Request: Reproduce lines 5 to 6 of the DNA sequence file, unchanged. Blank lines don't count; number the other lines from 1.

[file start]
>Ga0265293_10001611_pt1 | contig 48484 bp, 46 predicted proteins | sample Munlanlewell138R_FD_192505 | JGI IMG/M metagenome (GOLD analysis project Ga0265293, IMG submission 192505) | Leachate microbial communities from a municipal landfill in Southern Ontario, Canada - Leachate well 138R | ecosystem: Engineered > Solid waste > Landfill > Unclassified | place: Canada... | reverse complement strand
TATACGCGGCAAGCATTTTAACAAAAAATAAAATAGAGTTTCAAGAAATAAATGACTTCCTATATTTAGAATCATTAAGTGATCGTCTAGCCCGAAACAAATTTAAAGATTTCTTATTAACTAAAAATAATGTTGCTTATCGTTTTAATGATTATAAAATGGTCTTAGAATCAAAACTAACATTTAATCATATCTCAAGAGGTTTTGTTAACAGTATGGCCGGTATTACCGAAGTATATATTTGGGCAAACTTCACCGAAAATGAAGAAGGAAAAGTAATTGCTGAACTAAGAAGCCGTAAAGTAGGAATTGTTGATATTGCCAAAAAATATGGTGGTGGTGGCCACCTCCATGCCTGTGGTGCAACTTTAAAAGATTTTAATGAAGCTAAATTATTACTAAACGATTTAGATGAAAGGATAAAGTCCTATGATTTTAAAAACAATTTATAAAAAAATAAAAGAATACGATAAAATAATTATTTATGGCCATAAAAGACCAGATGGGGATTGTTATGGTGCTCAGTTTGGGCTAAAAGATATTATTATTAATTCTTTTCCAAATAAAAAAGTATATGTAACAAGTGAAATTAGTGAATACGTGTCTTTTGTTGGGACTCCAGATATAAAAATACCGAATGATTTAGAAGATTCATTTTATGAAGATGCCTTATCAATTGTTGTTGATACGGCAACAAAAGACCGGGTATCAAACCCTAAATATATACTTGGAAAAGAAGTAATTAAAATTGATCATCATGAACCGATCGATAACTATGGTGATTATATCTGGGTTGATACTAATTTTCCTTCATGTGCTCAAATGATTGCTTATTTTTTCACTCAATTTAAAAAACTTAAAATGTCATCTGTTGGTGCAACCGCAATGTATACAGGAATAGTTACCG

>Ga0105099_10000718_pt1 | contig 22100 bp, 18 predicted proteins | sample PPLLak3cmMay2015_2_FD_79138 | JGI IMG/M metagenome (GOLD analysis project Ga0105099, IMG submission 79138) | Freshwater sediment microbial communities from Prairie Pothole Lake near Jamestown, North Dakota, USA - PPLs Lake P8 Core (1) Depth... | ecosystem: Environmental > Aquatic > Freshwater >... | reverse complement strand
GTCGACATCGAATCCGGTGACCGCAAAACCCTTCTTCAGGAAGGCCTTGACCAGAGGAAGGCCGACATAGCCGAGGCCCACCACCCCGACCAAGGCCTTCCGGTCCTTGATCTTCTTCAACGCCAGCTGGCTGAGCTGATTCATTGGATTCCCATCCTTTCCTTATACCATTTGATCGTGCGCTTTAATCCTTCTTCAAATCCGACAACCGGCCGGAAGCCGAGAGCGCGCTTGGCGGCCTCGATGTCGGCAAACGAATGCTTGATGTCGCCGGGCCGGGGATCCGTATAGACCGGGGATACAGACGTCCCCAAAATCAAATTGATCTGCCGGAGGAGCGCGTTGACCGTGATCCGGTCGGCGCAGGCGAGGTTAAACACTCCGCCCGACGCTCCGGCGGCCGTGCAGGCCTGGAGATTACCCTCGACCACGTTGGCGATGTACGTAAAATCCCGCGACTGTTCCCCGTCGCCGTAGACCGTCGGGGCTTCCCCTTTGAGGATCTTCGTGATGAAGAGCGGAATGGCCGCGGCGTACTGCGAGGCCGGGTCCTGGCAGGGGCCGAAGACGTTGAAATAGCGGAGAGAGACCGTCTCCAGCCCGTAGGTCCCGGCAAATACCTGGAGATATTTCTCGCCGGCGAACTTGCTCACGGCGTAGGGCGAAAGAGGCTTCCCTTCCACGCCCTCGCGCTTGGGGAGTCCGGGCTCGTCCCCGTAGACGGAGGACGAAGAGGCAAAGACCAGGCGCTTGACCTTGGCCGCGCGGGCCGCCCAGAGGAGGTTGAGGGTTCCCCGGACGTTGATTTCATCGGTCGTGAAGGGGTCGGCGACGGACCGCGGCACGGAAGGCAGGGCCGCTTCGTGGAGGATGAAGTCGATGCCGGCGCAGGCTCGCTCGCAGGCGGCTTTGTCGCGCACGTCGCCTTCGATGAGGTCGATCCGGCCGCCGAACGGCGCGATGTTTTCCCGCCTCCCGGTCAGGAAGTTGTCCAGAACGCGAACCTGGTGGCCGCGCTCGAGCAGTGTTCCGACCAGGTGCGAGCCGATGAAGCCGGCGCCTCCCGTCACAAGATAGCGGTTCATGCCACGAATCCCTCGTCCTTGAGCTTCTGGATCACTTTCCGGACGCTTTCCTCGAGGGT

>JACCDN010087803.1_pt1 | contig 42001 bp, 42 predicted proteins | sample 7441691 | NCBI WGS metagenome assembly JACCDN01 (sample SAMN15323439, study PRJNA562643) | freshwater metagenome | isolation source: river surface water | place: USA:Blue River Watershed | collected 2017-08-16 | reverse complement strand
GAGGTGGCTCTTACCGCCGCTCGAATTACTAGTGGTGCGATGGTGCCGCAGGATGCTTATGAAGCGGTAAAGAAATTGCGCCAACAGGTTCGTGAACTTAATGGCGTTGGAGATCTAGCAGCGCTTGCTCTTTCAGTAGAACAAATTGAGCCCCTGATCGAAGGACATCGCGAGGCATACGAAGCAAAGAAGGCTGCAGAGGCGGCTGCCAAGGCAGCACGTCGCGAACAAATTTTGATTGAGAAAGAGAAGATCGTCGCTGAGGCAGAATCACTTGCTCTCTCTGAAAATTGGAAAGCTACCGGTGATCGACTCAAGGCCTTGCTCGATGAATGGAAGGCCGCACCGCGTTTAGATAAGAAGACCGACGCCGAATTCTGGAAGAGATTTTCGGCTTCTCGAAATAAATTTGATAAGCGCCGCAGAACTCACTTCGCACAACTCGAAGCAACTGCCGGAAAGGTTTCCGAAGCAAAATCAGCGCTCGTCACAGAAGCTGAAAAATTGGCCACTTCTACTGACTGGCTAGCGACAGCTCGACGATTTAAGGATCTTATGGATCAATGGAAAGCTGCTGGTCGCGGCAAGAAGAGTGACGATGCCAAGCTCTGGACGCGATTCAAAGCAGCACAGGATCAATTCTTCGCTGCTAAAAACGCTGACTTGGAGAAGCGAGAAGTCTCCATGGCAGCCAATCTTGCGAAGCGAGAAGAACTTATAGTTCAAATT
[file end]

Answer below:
>JACCDN010087803.1_pt1 | contig 42001 bp, 42 predicted proteins | sample 7441691 | NCBI WGS metagenome assembly JACCDN01 (sample SAMN15323439, study PRJNA562643) | freshwater metagenome | isolation source: river surface water | place: USA:Blue River Watershed | collected 2017-08-16 | reverse complement strand
GAGGTGGCTCTTACCGCCGCTCGAATTACTAGTGGTGCGATGGTGCCGCAGGATGCTTATGAAGCGGTAAAGAAATTGCGCCAACAGGTTCGTGAACTTAATGGCGTTGGAGATCTAGCAGCGCTTGCTCTTTCAGTAGAACAAATTGAGCCCCTGATCGAAGGACATCGCGAGGCATACGAAGCAAAGAAGGCTGCAGAGGCGGCTGCCAAGGCAGCACGTCGCGAACAAATTTTGATTGAGAAAGAGAAGATCGTCGCTGAGGCAGAATCACTTGCTCTCTCTGAAAATTGGAAAGCTACCGGTGATCGACTCAAGGCCTTGCTCGATGAATGGAAGGCCGCACCGCGTTTAGATAAGAAGACCGACGCCGAATTCTGGAAGAGATTTTCGGCTTCTCGAAATAAATTTGATAAGCGCCGCAGAACTCACTTCGCACAACTCGAAGCAACTGCCGGAAAGGTTTCCGAAGCAAAATCAGCGCTCGTCACAGAAGCTGAAAAATTGGCCACTTCTACTGACTGGCTAGCGACAGCTCGACGATTTAAGGATCTTATGGATCAATGGAAAGCTGCTGGTCGCGGCAAGAAGAGTGACGATGCCAAGCTCTGGACGCGATTCAAAGCAGCACAGGATCAATTCTTCGCTGCTAAAAACGCTGACTTGGAGAAGCGAGAAGTCTCCATGGCAGCCAATCTTGCGAAGCGAGAAGAACTTATAGTTCAAATT